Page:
Models Show 'Global-Warming Crisis' not Really Coming
Written By: Bill Bumpas | Posted: Tuesday, August 30th, 2011
New NASA satellite data reveals that computer models relied upon by the United Nations' Intergovernmental Panel on Climate Change (IPCC) have been predicting too much global warming.
These computer models helped to support the IPCC's claims that humans are causing a global-warming crisis. But now, James Taylor, senior fellow for environmental policy at The Heartland Institute, says new information proves otherwise.
"Real-world temperature data shows that temperatures have not warmed as rapidly as the computer models predicated," he explains. "And now we're getting a better explanation as to why, and we're seeing from the satellite data that more heat is escaping into space than the computer models predict."
So he decides that means the predictions from the U.N.'s computer models need to be "taken with a healthy grain of salt."
"We know that if the computer models are failing to replicate real-world conditions ... they can't be relied upon to predict future predictions," Taylor reasons. "And the fact that they continually predict more warming than that has actually occurred should tell policy makers that we need to slow down on this mad rush to restrict carbon-dioxide emissions because the projected global-warming crisis does not appear to be coming."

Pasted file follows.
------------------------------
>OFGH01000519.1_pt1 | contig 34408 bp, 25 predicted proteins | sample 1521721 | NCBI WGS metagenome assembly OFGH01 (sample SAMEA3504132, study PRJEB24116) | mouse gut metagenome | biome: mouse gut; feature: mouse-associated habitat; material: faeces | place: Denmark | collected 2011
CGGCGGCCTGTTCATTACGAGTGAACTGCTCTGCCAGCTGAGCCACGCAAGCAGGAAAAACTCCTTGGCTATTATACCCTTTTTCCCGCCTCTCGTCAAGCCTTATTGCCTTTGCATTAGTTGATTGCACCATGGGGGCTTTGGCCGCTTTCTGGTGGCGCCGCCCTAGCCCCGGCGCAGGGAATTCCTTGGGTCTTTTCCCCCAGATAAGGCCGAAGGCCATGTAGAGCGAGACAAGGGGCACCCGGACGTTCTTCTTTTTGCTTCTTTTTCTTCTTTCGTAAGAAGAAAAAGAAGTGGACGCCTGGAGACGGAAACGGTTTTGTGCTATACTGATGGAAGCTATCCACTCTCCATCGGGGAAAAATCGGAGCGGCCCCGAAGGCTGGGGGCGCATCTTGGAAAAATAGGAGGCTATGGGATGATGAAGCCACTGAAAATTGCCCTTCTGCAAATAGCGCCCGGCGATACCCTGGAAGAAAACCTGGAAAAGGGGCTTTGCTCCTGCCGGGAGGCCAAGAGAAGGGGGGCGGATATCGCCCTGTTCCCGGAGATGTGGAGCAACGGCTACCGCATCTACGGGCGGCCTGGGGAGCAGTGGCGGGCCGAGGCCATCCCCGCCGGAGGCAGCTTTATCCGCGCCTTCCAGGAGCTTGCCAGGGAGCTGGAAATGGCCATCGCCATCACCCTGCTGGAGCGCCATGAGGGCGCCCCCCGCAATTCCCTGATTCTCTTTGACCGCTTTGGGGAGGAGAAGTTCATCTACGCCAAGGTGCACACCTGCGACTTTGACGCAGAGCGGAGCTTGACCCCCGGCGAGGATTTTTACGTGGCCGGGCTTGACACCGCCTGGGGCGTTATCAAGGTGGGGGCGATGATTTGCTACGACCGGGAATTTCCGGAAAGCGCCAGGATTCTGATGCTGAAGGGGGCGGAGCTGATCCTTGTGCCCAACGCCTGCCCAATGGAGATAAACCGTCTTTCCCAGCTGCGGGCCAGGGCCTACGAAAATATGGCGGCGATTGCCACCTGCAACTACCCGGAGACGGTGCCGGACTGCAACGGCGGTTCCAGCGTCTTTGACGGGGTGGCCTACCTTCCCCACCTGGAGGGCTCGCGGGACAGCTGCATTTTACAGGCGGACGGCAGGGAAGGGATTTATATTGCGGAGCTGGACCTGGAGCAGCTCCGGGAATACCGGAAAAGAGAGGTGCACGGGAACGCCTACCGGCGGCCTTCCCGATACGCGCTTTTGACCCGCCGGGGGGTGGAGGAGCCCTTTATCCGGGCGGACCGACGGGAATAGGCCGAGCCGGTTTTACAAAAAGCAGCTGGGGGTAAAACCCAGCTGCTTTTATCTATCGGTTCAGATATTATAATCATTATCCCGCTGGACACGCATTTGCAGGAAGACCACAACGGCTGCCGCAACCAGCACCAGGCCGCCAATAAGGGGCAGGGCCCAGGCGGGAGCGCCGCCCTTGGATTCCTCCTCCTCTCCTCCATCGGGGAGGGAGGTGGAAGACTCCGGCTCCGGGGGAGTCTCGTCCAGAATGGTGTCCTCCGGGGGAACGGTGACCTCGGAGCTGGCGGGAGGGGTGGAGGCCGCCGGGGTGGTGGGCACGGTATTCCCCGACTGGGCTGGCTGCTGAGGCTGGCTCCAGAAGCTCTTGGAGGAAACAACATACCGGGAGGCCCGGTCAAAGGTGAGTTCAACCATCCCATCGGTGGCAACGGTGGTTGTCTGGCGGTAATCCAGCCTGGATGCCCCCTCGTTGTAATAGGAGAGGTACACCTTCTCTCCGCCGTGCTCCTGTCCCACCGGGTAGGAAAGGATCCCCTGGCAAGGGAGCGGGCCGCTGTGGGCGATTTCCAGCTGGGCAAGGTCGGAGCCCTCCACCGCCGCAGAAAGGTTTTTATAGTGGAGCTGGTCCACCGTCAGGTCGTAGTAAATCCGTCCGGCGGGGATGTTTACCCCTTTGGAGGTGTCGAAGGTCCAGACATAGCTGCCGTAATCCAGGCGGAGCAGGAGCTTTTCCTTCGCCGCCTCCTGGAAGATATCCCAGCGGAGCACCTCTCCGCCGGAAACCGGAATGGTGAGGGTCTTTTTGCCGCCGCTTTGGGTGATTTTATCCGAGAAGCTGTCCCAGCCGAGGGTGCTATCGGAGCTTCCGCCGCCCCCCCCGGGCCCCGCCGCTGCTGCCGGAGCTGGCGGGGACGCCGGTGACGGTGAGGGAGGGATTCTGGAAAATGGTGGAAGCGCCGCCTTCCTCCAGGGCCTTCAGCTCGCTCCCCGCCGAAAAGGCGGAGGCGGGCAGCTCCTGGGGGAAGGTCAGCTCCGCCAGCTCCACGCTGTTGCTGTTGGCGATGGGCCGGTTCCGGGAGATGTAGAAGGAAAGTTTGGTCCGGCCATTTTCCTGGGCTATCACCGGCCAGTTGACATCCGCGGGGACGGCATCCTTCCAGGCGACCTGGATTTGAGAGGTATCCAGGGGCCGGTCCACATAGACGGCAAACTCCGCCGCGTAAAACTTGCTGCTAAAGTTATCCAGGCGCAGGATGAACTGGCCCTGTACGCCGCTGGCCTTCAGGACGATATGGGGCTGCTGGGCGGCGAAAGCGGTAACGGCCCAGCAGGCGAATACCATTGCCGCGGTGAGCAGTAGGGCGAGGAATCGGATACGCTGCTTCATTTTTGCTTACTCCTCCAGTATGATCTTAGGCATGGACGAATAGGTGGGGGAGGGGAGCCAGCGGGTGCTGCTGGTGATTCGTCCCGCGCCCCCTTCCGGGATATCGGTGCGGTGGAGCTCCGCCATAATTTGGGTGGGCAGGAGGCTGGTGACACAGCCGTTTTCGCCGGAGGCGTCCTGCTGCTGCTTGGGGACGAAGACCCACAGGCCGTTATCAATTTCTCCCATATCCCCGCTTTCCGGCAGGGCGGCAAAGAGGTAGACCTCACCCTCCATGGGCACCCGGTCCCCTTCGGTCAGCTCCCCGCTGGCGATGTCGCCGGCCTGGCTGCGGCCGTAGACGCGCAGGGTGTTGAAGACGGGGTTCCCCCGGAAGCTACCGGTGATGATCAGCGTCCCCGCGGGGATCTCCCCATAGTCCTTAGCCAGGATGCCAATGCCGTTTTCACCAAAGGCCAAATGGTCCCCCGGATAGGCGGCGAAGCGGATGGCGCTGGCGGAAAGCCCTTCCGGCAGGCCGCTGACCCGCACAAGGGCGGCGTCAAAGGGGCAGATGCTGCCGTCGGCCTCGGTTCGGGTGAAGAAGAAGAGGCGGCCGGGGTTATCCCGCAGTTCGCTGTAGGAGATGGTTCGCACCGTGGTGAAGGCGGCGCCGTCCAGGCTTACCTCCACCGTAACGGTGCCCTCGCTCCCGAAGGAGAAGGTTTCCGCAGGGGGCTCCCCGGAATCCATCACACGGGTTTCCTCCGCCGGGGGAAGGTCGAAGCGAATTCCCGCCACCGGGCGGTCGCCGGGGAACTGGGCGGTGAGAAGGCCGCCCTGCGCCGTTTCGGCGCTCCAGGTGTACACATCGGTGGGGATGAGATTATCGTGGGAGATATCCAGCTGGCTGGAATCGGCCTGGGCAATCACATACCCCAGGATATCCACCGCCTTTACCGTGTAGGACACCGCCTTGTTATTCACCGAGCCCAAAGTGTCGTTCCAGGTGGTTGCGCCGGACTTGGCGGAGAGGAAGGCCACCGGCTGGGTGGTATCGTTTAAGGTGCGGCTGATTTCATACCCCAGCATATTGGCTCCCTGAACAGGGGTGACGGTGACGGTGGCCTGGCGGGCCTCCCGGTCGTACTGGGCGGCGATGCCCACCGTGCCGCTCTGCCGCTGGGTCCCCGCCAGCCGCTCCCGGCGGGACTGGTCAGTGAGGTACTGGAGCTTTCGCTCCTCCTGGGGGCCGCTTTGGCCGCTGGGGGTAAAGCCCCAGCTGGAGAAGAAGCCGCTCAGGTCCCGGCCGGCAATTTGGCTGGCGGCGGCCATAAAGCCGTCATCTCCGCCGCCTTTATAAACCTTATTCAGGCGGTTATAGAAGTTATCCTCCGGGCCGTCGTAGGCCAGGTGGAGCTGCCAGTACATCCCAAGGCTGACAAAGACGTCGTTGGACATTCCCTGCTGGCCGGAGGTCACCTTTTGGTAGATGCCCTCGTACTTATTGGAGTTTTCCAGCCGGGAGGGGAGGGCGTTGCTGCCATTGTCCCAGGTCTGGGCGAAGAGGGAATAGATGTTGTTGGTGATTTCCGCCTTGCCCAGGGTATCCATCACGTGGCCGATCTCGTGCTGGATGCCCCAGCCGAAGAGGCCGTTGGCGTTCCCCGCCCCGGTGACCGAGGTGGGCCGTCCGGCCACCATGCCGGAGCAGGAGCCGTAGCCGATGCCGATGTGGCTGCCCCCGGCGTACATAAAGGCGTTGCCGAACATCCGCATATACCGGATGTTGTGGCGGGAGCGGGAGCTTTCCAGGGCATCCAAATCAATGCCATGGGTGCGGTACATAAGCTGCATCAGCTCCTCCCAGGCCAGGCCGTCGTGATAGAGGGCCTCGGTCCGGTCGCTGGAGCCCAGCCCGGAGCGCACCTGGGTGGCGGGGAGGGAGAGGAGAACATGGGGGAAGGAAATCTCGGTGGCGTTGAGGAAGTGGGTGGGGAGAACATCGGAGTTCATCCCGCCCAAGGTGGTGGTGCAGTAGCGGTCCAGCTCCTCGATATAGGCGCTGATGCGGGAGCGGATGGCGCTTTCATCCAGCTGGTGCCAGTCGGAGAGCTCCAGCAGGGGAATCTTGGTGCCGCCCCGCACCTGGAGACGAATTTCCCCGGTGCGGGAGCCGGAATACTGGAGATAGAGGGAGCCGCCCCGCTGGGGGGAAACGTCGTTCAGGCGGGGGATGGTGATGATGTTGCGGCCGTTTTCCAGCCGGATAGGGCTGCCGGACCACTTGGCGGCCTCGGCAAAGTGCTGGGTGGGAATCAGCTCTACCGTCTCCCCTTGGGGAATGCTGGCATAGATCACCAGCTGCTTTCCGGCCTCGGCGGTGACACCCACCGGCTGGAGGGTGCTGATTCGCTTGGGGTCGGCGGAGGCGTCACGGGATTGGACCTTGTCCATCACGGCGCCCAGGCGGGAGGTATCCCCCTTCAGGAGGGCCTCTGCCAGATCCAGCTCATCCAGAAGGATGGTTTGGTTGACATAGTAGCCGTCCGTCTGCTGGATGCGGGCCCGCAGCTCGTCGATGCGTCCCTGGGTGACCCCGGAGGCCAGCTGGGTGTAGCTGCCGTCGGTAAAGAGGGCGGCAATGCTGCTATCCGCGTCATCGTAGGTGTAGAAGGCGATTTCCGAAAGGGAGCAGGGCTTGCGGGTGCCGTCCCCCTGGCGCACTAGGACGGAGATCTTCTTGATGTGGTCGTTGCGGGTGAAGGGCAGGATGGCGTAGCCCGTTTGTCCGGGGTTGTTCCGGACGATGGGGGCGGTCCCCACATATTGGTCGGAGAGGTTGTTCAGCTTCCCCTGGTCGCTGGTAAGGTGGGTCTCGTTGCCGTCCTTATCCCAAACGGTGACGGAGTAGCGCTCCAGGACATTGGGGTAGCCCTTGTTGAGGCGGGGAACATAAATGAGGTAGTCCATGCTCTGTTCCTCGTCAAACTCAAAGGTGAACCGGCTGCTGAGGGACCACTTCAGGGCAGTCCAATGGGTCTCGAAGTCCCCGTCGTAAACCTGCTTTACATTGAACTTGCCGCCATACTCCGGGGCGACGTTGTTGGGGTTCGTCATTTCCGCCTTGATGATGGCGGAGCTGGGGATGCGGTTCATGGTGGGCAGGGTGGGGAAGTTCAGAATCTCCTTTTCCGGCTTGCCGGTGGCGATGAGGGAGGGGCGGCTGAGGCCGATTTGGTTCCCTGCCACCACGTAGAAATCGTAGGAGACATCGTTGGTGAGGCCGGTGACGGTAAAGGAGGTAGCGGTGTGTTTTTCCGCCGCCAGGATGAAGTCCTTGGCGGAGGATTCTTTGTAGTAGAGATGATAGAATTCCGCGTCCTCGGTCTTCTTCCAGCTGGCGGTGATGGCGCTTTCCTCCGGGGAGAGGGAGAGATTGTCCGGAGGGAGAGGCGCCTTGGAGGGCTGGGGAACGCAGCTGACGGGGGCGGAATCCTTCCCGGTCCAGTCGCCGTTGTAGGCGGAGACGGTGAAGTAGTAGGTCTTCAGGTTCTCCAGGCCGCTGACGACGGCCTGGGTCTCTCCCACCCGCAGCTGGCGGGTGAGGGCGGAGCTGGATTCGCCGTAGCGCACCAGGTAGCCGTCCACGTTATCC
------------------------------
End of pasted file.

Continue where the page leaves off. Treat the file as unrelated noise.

The environment expert points out that reducing carbon-dioxide emissions means getting away from inexpensive energy sources like coal and natural gas, which he says will lead to "astronomical prices" for transportation fuel and electricity. And that will have "serious negative repercussions throughout the economy," he adds.
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